Patrick Fitzgerald Press Conference

PATRICK FITZGERALD PRESS CONFERENCE….Fitzgerald is speaking now. Rough and ready liveblogging follows.

NOTE: Complete transcript here.

Fitzgerald: “I’d like to put the investigation into a little context.” Wilson’s CIA status was classified and was “not well known” outside the Agency.

The first reporter who was told about Plame was Judith Miller, in a conversation with Libby in June.

“Libby gave the FBI a compelling story.” Libby’s story: Tim Russert told him that Wilson’s wife worked at the FBI. He passed this along to Matt Cooper and Judith Miller. He had passed on the information not even knowing if it was true. It was just something all the reporters were saying. Just passing along gossip.

“It would be compelling if only it were true. It was not true.” Libby didn’t learn about Plame from Russert. He learned it at least three times from government officials.

In early June, Libby learned about Plame from a CIA officer, a State Department official, and then from Dick Cheney. Later learned it from another official. So he learned it from at least four different officials.

Also discussed with other officials. He had at least seven discussions before he talked to Russert. What’s more, Wilson’s wife never came up in his conversation with Russert.

“Mr. Libby’s story that he was at the end of a chain of phone calls was not true. It was false. He was at the beginning of a chain of phone calls” that disclosed Plame’s identity. He lied repeatedly about this under oath.

Question: Will there be any more charges? Fitzgerald: “Substantial bulk of the work is completed.” This is followed by an extended baseball analogy that amounts to: Why did Libby do what he did? We needed to find out.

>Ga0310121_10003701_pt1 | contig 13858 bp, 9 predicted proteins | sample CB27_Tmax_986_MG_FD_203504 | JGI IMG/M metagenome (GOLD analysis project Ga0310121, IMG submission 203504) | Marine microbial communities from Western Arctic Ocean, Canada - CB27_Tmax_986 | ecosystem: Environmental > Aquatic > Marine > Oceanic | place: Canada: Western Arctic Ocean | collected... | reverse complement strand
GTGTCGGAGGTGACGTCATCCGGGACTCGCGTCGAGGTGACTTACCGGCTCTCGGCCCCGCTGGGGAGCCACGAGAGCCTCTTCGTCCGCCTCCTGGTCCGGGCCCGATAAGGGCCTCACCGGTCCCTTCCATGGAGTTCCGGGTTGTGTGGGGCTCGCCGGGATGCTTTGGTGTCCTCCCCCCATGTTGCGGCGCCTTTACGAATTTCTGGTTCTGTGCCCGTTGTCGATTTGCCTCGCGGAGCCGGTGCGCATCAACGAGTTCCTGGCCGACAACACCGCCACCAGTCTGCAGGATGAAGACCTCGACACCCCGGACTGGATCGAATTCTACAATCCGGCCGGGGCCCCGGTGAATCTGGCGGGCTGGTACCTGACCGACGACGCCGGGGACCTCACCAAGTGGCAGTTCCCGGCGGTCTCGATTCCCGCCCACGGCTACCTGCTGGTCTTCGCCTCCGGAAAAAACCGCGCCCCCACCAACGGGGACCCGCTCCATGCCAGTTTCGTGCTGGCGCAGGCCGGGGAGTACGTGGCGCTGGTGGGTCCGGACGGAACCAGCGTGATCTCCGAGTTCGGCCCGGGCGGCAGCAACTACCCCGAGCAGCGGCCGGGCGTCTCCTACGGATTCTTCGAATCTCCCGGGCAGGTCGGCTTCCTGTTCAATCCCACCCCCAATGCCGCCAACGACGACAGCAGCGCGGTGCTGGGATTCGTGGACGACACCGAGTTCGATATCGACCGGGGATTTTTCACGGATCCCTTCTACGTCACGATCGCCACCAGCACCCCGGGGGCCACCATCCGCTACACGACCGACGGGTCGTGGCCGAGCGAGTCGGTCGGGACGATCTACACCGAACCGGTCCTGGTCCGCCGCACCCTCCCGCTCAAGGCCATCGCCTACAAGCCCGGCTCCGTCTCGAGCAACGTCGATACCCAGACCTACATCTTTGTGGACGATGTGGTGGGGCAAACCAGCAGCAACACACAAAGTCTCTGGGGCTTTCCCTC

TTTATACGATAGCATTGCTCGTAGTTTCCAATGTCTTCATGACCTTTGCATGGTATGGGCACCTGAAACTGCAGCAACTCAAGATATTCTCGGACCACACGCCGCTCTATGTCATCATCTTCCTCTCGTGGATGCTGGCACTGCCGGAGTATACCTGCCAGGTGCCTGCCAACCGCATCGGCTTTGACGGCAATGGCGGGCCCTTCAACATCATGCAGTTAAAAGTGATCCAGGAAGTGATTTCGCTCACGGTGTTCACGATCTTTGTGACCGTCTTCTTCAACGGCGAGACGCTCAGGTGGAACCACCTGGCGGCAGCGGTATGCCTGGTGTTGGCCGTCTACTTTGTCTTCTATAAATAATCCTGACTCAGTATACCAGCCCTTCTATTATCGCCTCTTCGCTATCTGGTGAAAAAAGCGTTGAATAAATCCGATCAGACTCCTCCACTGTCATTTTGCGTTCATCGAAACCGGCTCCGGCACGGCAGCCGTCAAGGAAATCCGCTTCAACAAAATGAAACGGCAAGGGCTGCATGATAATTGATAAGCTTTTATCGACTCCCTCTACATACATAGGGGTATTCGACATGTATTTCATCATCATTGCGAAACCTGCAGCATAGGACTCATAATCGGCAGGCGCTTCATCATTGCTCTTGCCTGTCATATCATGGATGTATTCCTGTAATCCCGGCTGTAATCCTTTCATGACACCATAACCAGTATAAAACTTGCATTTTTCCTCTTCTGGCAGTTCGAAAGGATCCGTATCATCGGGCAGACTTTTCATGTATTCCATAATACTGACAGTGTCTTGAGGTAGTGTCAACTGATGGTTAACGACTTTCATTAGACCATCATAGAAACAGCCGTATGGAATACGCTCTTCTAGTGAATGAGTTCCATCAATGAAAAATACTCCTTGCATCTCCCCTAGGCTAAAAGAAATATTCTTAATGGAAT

Question: Any evidence that Dick Cheney encouraged Libby? Fitzgerald: There are no allegations against anyone else, so we have no comment about that. That’s standard practice.

Question: So who leaked Plame’s name to Robert Novak? Fitzgerald: Sorry, we’re not going to tell you. That’s just the way it goes. If we don’t bring charges, we don’t say anything.

Question: What about Karl Rove? Fitzgerald: “We either charge someone or we don’t talk about them.” Sorry.

Question: Was it worth it to put Judith Miller in jail for 85 days? Fitzgerald: We didn’t want a fight with the New York Times. But we showed our evidence to a judge, and the judge agreed that the subpoena was legitimate. An appellate court agreed too. You can’t charge someone with perjury regarding a conversation without finding out from the witnesses involved whether the alleged conversation actually took place. If you don’t talk to the eyewitnesses, that’s “reckless.” Miller and Cooper could have exonerated Libby, after all.

Question: Did Libby know that Plame was covert? Fitzgerald: He’s not saying whether Plame was covert. Only saying that her association with the CIA was classified. He’s not saying anything about whether Libby leaked the name of a covert agent.

Question: Will there be a final report? Fitzgerald: No. You’re either charged or you’re not. If you aren’t we don’t talk about it further. Special counsels write final reports, but he’s not a special counsel.

Question: There’s no charge directly related to the leak. Does that mean the charges you brought are fairly trivial? Fitzgerald: It was a national security case. If Libby “fabricated a story about how he learned the information, how he passed it along,” it’s very serious.

Question: Why wasn’t it enough to know that Libby passed along classified information to someone not authorized to receive it? Isn’t that a crime? Fitzgerald: You have to show that he knew it was classified. That goes to state of mind. Hard to prove.

Question: Why not charge Libby with passing along classified information? Fitzgerald: Espionage Act charges are hard to prove. You need to be careful with it.

Question: Will you empanel another grand jury? Will there be more charges? Fitzgerald: “We’re not quite done, but I don’t want to add to a feverish pitch.”

Question: What’s the penalty for the charges you brought? Fitzgerald: Obstruction = maximum 10 years. Perjury and false statement = maximum 5 years. However, there are also sentencing guidelines. It would be a judge’s decision.

Question: What does “not quite done” mean? Fitzgerald: You’re reading tea leaves. Don’t. We’re just letting the public know that we’re continuing to do our job.

Question: Was there any political interference with your investigation? Fitzgerald: No. Absolutely none.